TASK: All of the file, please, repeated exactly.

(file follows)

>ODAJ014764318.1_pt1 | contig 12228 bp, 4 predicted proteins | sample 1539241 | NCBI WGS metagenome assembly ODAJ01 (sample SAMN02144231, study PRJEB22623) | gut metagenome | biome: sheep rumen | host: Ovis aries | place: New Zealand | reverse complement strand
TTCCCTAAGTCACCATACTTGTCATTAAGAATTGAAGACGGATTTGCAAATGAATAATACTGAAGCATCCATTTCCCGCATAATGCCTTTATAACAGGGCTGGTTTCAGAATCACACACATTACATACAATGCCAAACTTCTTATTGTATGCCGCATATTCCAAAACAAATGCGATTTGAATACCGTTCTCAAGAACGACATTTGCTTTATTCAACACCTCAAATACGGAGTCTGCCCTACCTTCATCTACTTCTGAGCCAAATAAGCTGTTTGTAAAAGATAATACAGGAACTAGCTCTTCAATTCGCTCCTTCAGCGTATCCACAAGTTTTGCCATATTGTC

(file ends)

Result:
>ODAJ014764318.1_pt1 | contig 12228 bp, 4 predicted proteins | sample 1539241 | NCBI WGS metagenome assembly ODAJ01 (sample SAMN02144231, study PRJEB22623) | gut metagenome | biome: sheep rumen | host: Ovis aries | place: New Zealand | reverse complement strand
TTCCCTAAGTCACCATACTTGTCATTAAGAATTGAAGACGGATTTGCAAATGAATAATACTGAAGCATCCATTTCCCGCATAATGCCTTTATAACAGGGCTGGTTTCAGAATCACACACATTACATACAATGCCAAACTTCTTATTGTATGCCGCATATTCCAAAACAAATGCGATTTGAATACCGTTCTCAAGAACGACATTTGCTTTATTCAACACCTCAAATACGGAGTCTGCCCTACCTTCATCTACTTCTGAGCCAAATAAGCTGTTTGTAAAAGATAATACAGGAACTAGCTCTTCAATTCGCTCCTTCAGCGTATCCACAAGTTTTGCCATATTGTC